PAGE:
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Getting Older

The scientific workforce has aged more quickly in recent years than the general workforce, a pair of economists reports in the Proceedings of the National Academy of Sciences this week.

By drawing on data from the 1993-2010 Survey of Doctorate Recipients conducted by the National Science Foundation, David Blau and Bruce Weinberg, both from Ohio State University, found that scientists' average age increased between 1993 and 2010 from 45.1 to 48.6. At the same time, the general workforce age also rose, but not to the same degree.

The investigators attribute this rise to a combination of the aging of the baby boomer generation and the elimination of mandatory retirement ages at universities in 1994. They note that the percentage of scientists over the age of 55 who were working nearly doubled from 18 percent in 1993 to 33 percent in 2010.

Blau and Weinberg predict that the scientific workforce will continue to age in the near future and estimate that the average age will rise a further 2.3 years. "The aging of the scientific workforce is not over — not by a long shot," Blau says in a statement.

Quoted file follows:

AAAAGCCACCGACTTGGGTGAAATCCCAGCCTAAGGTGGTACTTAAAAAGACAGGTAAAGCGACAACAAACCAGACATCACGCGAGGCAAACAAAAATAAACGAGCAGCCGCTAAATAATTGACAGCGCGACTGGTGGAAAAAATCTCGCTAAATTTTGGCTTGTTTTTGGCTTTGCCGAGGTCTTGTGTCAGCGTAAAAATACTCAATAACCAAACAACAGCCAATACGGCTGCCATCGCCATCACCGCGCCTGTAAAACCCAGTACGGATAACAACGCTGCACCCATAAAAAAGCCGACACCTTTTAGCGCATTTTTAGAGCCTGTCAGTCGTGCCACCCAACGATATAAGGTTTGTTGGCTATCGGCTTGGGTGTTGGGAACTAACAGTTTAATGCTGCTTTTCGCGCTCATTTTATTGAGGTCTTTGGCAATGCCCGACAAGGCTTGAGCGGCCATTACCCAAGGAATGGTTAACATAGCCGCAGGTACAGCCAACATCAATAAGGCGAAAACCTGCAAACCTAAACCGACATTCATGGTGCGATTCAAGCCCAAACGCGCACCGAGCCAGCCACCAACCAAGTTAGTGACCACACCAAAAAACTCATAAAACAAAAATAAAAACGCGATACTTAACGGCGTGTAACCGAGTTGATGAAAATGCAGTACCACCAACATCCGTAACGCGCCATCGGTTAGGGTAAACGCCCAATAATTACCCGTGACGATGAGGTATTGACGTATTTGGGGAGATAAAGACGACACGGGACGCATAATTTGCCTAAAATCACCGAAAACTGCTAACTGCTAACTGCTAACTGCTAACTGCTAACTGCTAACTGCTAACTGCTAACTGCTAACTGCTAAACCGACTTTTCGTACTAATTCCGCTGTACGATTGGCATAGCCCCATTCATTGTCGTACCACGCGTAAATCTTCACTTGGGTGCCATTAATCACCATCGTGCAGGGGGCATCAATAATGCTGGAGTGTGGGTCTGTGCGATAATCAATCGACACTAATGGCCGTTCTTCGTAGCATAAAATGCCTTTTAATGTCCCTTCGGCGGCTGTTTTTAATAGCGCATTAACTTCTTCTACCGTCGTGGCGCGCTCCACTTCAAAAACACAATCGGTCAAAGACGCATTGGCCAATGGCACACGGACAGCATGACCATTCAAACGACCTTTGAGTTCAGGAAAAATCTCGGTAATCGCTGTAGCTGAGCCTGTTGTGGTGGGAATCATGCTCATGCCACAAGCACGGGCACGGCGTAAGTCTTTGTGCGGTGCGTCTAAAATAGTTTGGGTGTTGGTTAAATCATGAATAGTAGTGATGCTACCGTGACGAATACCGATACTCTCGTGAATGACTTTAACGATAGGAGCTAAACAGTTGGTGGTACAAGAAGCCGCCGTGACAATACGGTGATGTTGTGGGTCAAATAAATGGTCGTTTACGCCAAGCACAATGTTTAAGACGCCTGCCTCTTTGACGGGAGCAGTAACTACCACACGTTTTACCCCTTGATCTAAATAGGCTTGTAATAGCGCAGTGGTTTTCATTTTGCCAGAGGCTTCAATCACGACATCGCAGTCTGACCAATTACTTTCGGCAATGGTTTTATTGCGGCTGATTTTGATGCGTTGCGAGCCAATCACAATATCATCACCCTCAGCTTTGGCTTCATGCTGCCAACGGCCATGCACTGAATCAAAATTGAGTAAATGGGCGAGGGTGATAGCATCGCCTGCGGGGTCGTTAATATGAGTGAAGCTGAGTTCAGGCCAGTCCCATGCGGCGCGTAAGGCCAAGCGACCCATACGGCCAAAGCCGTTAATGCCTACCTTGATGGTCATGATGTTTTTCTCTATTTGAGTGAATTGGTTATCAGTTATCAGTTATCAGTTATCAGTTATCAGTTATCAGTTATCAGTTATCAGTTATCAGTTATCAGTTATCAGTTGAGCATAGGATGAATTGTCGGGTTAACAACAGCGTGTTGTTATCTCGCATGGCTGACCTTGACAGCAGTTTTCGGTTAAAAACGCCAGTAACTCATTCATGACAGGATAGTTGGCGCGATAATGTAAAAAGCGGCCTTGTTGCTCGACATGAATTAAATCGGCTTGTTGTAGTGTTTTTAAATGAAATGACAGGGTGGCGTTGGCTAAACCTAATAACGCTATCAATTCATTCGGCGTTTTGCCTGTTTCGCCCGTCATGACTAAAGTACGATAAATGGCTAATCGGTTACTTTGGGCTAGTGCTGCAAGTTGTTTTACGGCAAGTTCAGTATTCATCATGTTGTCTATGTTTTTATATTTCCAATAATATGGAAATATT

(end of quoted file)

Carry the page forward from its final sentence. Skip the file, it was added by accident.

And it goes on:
He adds that the implications of an aging scientific workforce are still being investigated. Though, he and Weinberg note that there are concerns that older scientists may be crowding out younger ones and that some studies have suggested that researchers are at their most creative early in their careers, suggesting that scientific progress could slow.

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